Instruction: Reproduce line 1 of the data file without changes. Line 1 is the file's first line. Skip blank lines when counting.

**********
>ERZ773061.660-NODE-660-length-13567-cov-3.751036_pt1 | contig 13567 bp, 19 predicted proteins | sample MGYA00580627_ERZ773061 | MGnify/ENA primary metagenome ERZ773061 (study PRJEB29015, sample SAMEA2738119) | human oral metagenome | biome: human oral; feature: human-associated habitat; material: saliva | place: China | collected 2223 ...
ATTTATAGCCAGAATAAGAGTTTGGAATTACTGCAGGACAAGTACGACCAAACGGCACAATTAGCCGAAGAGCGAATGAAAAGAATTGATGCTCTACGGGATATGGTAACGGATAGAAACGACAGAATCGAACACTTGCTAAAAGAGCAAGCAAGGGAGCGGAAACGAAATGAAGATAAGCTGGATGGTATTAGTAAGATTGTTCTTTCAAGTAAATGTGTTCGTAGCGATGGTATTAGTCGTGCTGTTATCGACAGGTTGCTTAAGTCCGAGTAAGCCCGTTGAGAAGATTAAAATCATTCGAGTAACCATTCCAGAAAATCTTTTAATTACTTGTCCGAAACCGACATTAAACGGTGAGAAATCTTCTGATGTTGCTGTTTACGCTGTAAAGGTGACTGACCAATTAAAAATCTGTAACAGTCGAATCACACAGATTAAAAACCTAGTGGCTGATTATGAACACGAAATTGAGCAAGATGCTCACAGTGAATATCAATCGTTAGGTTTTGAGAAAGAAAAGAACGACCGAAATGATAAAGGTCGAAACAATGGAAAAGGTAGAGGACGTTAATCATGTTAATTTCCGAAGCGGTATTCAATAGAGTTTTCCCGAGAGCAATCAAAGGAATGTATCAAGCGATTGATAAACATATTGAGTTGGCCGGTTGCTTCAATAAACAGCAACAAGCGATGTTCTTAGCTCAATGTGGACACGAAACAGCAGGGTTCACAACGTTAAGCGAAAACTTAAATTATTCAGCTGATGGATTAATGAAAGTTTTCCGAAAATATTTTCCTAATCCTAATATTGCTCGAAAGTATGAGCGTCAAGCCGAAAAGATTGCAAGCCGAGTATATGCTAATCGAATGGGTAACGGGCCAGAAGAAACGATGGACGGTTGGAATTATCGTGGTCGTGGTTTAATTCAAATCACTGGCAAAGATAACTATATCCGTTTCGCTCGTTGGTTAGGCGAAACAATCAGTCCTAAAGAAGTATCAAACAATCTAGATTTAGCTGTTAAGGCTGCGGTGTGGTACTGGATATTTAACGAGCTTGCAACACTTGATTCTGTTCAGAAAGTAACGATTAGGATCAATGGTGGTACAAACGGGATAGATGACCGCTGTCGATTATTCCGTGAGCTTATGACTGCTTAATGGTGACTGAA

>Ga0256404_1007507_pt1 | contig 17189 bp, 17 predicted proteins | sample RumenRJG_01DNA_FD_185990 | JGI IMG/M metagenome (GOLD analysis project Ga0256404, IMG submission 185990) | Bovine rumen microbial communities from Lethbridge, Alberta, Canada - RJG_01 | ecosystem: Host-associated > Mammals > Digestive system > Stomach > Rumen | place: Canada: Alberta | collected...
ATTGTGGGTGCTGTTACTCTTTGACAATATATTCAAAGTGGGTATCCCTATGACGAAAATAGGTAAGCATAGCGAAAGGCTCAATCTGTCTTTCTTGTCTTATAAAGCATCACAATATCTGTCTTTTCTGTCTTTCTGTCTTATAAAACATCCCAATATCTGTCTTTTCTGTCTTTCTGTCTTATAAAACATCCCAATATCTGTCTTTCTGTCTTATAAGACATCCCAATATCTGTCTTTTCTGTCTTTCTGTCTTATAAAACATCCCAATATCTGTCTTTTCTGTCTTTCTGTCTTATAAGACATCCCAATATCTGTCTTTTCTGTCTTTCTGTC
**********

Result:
>ERZ773061.660-NODE-660-length-13567-cov-3.751036_pt1 | contig 13567 bp, 19 predicted proteins | sample MGYA00580627_ERZ773061 | MGnify/ENA primary metagenome ERZ773061 (study PRJEB29015, sample SAMEA2738119) | human oral metagenome | biome: human oral; feature: human-associated habitat; material: saliva | place: China | collected 2223 ...